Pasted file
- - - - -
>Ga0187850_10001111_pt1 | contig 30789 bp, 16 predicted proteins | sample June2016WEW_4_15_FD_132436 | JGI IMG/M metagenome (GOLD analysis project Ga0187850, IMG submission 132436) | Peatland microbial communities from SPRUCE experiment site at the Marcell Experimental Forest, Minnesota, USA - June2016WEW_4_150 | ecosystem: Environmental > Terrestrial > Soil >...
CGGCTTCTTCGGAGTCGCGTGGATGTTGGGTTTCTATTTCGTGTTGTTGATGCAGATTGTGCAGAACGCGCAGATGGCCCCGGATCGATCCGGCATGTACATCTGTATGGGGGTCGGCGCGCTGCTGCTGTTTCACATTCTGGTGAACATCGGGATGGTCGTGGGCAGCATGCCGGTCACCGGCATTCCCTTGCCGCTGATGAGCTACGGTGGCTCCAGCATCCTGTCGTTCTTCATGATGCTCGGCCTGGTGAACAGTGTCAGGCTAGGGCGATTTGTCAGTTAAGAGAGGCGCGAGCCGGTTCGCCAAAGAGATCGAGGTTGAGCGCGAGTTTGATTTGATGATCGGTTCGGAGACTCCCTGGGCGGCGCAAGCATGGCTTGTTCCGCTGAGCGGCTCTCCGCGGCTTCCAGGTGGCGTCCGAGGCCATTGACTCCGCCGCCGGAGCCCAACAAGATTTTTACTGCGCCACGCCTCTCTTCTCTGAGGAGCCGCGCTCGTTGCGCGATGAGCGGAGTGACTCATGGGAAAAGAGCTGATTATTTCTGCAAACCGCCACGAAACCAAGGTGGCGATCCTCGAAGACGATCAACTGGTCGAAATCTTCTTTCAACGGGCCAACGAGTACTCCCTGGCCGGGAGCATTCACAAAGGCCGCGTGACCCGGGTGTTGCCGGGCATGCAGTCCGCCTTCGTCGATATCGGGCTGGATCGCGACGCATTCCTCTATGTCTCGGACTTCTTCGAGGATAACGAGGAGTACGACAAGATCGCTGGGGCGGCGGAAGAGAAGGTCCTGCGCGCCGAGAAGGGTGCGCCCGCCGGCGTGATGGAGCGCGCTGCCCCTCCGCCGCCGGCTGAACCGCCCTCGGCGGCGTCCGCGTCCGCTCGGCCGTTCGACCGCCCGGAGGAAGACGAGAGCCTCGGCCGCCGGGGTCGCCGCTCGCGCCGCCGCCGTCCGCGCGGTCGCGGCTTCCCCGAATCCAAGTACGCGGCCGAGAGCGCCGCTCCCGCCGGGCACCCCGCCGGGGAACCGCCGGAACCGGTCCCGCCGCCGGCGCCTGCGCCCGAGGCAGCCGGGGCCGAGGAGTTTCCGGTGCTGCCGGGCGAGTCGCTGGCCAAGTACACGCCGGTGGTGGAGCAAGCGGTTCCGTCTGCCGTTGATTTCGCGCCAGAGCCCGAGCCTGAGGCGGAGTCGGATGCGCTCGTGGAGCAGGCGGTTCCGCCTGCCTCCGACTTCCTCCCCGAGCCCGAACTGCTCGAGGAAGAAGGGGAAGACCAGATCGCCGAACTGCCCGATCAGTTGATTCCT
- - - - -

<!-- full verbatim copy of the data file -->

>Ga0187850_10001111_pt1 | contig 30789 bp, 16 predicted proteins | sample June2016WEW_4_15_FD_132436 | JGI IMG/M metagenome (GOLD analysis project Ga0187850, IMG submission 132436) | Peatland microbial communities from SPRUCE experiment site at the Marcell Experimental Forest, Minnesota, USA - June2016WEW_4_150 | ecosystem: Environmental > Terrestrial > Soil >...
CGGCTTCTTCGGAGTCGCGTGGATGTTGGGTTTCTATTTCGTGTTGTTGATGCAGATTGTGCAGAACGCGCAGATGGCCCCGGATCGATCCGGCATGTACATCTGTATGGGGGTCGGCGCGCTGCTGCTGTTTCACATTCTGGTGAACATCGGGATGGTCGTGGGCAGCATGCCGGTCACCGGCATTCCCTTGCCGCTGATGAGCTACGGTGGCTCCAGCATCCTGTCGTTCTTCATGATGCTCGGCCTGGTGAACAGTGTCAGGCTAGGGCGATTTGTCAGTTAAGAGAGGCGCGAGCCGGTTCGCCAAAGAGATCGAGGTTGAGCGCGAGTTTGATTTGATGATCGGTTCGGAGACTCCCTGGGCGGCGCAAGCATGGCTTGTTCCGCTGAGCGGCTCTCCGCGGCTTCCAGGTGGCGTCCGAGGCCATTGACTCCGCCGCCGGAGCCCAACAAGATTTTTACTGCGCCACGCCTCTCTTCTCTGAGGAGCCGCGCTCGTTGCGCGATGAGCGGAGTGACTCATGGGAAAAGAGCTGATTATTTCTGCAAACCGCCACGAAACCAAGGTGGCGATCCTCGAAGACGATCAACTGGTCGAAATCTTCTTTCAACGGGCCAACGAGTACTCCCTGGCCGGGAGCATTCACAAAGGCCGCGTGACCCGGGTGTTGCCGGGCATGCAGTCCGCCTTCGTCGATATCGGGCTGGATCGCGACGCATTCCTCTATGTCTCGGACTTCTTCGAGGATAACGAGGAGTACGACAAGATCGCTGGGGCGGCGGAAGAGAAGGTCCTGCGCGCCGAGAAGGGTGCGCCCGCCGGCGTGATGGAGCGCGCTGCCCCTCCGCCGCCGGCTGAACCGCCCTCGGCGGCGTCCGCGTCCGCTCGGCCGTTCGACCGCCCGGAGGAAGACGAGAGCCTCGGCCGCCGGGGTCGCCGCTCGCGCCGCCGCCGTCCGCGCGGTCGCGGCTTCCCCGAATCCAAGTACGCGGCCGAGAGCGCCGCTCCCGCCGGGCACCCCGCCGGGGAACCGCCGGAACCGGTCCCGCCGCCGGCGCCTGCGCCCGAGGCAGCCGGGGCCGAGGAGTTTCCGGTGCTGCCGGGCGAGTCGCTGGCCAAGTACACGCCGGTGGTGGAGCAAGCGGTTCCGTCTGCCGTTGATTTCGCGCCAGAGCCCGAGCCTGAGGCGGAGTCGGATGCGCTCGTGGAGCAGGCGGTTCCGCCTGCCTCCGACTTCCTCCCCGAGCCCGAACTGCTCGAGGAAGAAGGGGAAGACCAGATCGCCGAACTGCCCGATCAGTTGATTCCT